Why everything you think about singlespeed is wrong

It's the 21st century; we have gears now

I never know quite what to make of singlespeed reviews. Normally, the process is simple: reviewer tests Thing X, lays out the pros and cons in text that everyone ignores, and finishes with a score that everyone argues is wrong. See? Simple. It’s how the universe has always worked.

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Whether Thing X is a mountain bike, a thermonuclear weapon or a wrist-mounted canister that can trap and cryogenically store clowns* (to name the first three things off the top of my head), reviewing remains simple: how well does Thing X do what it sets out to do? 

But it’s only simple until you get to singlespeed mountain bikes.

The problem here is, if you review a singlespeed as a mountain bike, it should get a terrible score – no matter how well it’s built. That’s because it’s a terrible mountain bike due to having a 3mph operational window on purpose

Yet nobody reviews them that way, despite many SS bikes combining the ability to be in the wrong gear almost all the time with an inability to soak up bumps, on account of having no suspension, either. Apparently this atavistic approach is all very pure. Strength through joy, and all that. Hey wait, that SS moniker is starting to make sense…

That’s not mud. That’s where the rider burst
Russell Burton / Future Publishing

On the other hand, if you accept that this bike is a singlespeed, and review it purely on those terms, it should still get a terrible score – because a singlespeed is a terrible mountain bike. After all, that’s still its intended use. And it’s still much, much worse at doing that job than anything with a derailleur. 

Now that the singlespeeders have scrambled to the comments to melt down like their own thigh muscles on a gentle slope, I should point out that I like singlespeeds. Granted, I like them most for riding around Amsterdam, where it’s flat and the simplicity is a big benefit, but I can totally see the appeal. 

Lots of room for mechanical doping, for a start
Jesse Wild

Their extreme simplicity makes them attractive as winter bikes, with the common justification that ‘there’s nothing to go wrong.’ This is true – assuming you’ve never heard the saying about a chain only being as strong as its weakest link. In this scenario you, of course, become the weakest link. Get out there on a long, muddy ride and nothing on the bike will break. Because you will instead.

Still, you’ll be saving the gears on your regular bike from wearing out in the mud, so it makes financial sense. That’s the lovely drivetrain you could replace in its entirety for less than a singlespeed bike costs. Again, though, I accept the thinking. It’s self-evident that the number of bikes you need is n+1, where n is the number you own. That’s just maths. Beautiful maths.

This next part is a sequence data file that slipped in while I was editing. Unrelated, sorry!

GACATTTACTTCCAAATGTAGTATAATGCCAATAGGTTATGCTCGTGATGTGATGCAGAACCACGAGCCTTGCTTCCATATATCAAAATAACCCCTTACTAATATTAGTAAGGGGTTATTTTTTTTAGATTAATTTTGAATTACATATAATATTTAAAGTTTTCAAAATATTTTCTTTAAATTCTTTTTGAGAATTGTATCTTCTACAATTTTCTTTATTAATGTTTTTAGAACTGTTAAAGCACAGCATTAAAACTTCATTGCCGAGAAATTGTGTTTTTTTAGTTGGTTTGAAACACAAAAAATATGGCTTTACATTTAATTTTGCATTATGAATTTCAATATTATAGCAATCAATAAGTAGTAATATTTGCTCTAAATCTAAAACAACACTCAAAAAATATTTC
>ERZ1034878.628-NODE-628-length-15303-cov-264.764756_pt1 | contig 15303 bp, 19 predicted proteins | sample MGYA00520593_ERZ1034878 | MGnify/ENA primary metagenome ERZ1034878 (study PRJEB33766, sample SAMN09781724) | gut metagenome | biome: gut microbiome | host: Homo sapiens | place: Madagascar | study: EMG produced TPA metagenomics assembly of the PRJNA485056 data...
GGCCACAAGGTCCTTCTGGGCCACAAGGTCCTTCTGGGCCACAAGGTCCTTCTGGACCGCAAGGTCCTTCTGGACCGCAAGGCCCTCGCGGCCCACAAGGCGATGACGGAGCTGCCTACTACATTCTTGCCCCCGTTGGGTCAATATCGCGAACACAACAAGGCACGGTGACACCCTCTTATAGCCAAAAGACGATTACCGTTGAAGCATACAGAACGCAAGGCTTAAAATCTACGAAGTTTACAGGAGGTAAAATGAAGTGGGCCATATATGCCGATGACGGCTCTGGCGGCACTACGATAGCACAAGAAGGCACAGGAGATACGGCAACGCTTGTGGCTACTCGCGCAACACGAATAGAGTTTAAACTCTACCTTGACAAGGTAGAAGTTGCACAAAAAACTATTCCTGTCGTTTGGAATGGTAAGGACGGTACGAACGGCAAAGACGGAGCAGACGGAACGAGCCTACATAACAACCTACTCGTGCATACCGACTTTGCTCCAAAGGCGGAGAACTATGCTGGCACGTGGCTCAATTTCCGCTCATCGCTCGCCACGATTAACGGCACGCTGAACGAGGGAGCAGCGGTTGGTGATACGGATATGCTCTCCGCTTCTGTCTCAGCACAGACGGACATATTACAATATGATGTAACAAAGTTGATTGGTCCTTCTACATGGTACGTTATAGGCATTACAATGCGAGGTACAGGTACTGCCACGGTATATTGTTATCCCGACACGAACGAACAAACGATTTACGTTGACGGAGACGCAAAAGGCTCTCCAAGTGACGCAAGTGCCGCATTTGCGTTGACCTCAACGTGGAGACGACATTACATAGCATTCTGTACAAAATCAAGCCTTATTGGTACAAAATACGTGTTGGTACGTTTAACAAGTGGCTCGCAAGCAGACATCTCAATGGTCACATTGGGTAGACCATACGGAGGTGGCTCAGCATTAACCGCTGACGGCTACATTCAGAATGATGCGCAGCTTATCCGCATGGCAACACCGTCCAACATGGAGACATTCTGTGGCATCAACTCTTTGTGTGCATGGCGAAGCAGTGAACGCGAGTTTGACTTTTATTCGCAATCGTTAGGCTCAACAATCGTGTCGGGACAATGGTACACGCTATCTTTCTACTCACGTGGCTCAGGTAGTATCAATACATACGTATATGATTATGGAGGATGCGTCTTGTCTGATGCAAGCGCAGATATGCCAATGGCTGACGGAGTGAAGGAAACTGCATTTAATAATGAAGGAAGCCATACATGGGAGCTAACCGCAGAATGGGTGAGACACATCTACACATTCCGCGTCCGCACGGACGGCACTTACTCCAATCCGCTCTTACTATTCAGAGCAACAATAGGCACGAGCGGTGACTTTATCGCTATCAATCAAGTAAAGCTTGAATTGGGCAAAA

$1600 for an almost unusable carbon-fronted wonder? You’d be crazy not to
Josh Patterson / Immediate Media

Singlespeed bikes’ extreme simplicity also makes them hardcore, and that’s attractive too. Who wouldn’t want a bike that’s going to boost their skills, their fitness and their social standing all at once? I’m going to play Devil’s advocate and say that people who don’t have ship engines for legs won’t want them.

Singlespeeds are terrible in the way the smoking room in a Zeppelin is terrible

I’m going to further play Devil’s advocate by saying you won’t gain these mythical silky-smooth skills on an SS – even a super-ultra-core rigid one – unless you’re willing to hurt yourself for a prolonged period of time. And if you’re OK doing that, you already have the willpower necessary to become a great rider.

Then again, if you like the hardcore angle, you can’t seriously argue that singlespeeders aren’t terrible on purpose (they are!), because otherwise they’d be easy to ride and, thus, not hardcore. QED.

Of course, lots of people ride singlespeed mountain bikes. Lots of people enjoy them. Well, not lots. But there are undoubtedly some extremely fit and talented riders who could whip me on one, even if I had 33 gears, an electric motor, and a scuba tank of Lance Armstrong’s spare blood (2005 vintage – the best). But so what? That’s all about the rider. It’s not about the bike, as Lance himself said, and that guy never lied. The bikes are still terrible.

Bored designers have plenty of time to think about pretty colours
Dave Caudery

Singlespeeds are terrible in the way iron tyres on wooden wheels are terrible. They’re terrible in the way the smoking room in a Zeppelin is terrible. They’re terrible like old British money, which was all like “That’ll be 3/16ths of a bob, nine shillings, a half-crown, a florin, 4d, six sovereigns, 240 pennies and thruppence… and there’s no use trying to load that flintlock pistol, sir. I’m closing up in 30 minutes.”

These things are all terrible in that they simply don’t need to be that way any more. Nowadays we have inflatable tyres, commercial jets and simple cash. We have the technology to change gears.

My problem is not that singlespeeders exist, or that people like them – like I said, I get it. I live on a Welsh hillside and my garden’s full of kneecaps from passing singlespeeders (I’ve grown quite fond of the sound as they pop; it’s like champagne corks). My problem is purely that, whenever we riders come to judge one, we all ignore the elephant in the room and quietly start pretending it’s 1817 instead of 2017.

OK, I live in the middle of nowhere so on some days it still is like 1817, but that’s not my point. My point, if you remember, was much more simply that I’m right.

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*“The CryoNix Tears Of A Clown bracelet is comfy on the wrist and stores up to eight clowns, but several defrosted prematurely and now they’re under my bed. Help me. Two stars.”